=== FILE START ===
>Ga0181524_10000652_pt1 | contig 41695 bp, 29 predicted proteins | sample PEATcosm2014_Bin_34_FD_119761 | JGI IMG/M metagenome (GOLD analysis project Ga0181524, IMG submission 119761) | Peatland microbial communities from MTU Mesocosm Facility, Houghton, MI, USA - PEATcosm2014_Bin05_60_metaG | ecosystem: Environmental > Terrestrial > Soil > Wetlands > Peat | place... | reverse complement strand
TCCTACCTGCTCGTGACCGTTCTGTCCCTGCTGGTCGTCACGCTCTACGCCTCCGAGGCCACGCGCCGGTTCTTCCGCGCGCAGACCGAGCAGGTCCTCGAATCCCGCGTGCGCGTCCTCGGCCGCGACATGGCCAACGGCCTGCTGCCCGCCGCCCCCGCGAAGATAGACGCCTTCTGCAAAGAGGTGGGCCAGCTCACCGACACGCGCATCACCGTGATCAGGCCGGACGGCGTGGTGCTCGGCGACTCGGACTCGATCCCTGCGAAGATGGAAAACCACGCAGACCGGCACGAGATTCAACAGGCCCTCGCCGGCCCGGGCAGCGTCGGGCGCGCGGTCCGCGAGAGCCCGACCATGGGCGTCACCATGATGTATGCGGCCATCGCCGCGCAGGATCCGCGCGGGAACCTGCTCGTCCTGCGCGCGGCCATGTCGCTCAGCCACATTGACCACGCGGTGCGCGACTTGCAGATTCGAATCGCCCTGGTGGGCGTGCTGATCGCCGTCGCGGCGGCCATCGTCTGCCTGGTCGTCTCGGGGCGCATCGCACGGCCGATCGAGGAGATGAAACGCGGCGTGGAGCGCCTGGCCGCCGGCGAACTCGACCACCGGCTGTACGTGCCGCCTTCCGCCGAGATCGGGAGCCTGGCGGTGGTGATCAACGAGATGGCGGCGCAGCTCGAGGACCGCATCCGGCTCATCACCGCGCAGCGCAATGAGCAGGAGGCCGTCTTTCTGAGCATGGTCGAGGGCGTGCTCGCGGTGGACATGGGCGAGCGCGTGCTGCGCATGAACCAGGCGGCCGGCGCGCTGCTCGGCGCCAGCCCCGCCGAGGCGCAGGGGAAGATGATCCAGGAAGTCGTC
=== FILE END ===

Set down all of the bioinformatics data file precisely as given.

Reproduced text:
>Ga0181524_10000652_pt1 | contig 41695 bp, 29 predicted proteins | sample PEATcosm2014_Bin_34_FD_119761 | JGI IMG/M metagenome (GOLD analysis project Ga0181524, IMG submission 119761) | Peatland microbial communities from MTU Mesocosm Facility, Houghton, MI, USA - PEATcosm2014_Bin05_60_metaG | ecosystem: Environmental > Terrestrial > Soil > Wetlands > Peat | place... | reverse complement strand
TCCTACCTGCTCGTGACCGTTCTGTCCCTGCTGGTCGTCACGCTCTACGCCTCCGAGGCCACGCGCCGGTTCTTCCGCGCGCAGACCGAGCAGGTCCTCGAATCCCGCGTGCGCGTCCTCGGCCGCGACATGGCCAACGGCCTGCTGCCCGCCGCCCCCGCGAAGATAGACGCCTTCTGCAAAGAGGTGGGCCAGCTCACCGACACGCGCATCACCGTGATCAGGCCGGACGGCGTGGTGCTCGGCGACTCGGACTCGATCCCTGCGAAGATGGAAAACCACGCAGACCGGCACGAGATTCAACAGGCCCTCGCCGGCCCGGGCAGCGTCGGGCGCGCGGTCCGCGAGAGCCCGACCATGGGCGTCACCATGATGTATGCGGCCATCGCCGCGCAGGATCCGCGCGGGAACCTGCTCGTCCTGCGCGCGGCCATGTCGCTCAGCCACATTGACCACGCGGTGCGCGACTTGCAGATTCGAATCGCCCTGGTGGGCGTGCTGATCGCCGTCGCGGCGGCCATCGTCTGCCTGGTCGTCTCGGGGCGCATCGCACGGCCGATCGAGGAGATGAAACGCGGCGTGGAGCGCCTGGCCGCCGGCGAACTCGACCACCGGCTGTACGTGCCGCCTTCCGCCGAGATCGGGAGCCTGGCGGTGGTGATCAACGAGATGGCGGCGCAGCTCGAGGACCGCATCCGGCTCATCACCGCGCAGCGCAATGAGCAGGAGGCCGTCTTTCTGAGCATGGTCGAGGGCGTGCTCGCGGTGGACATGGGCGAGCGCGTGCTGCGCATGAACCAGGCGGCCGGCGCGCTGCTCGGCGCCAGCCCCGCCGAGGCGCAGGGGAAGATGATCCAGGAAGTCGTC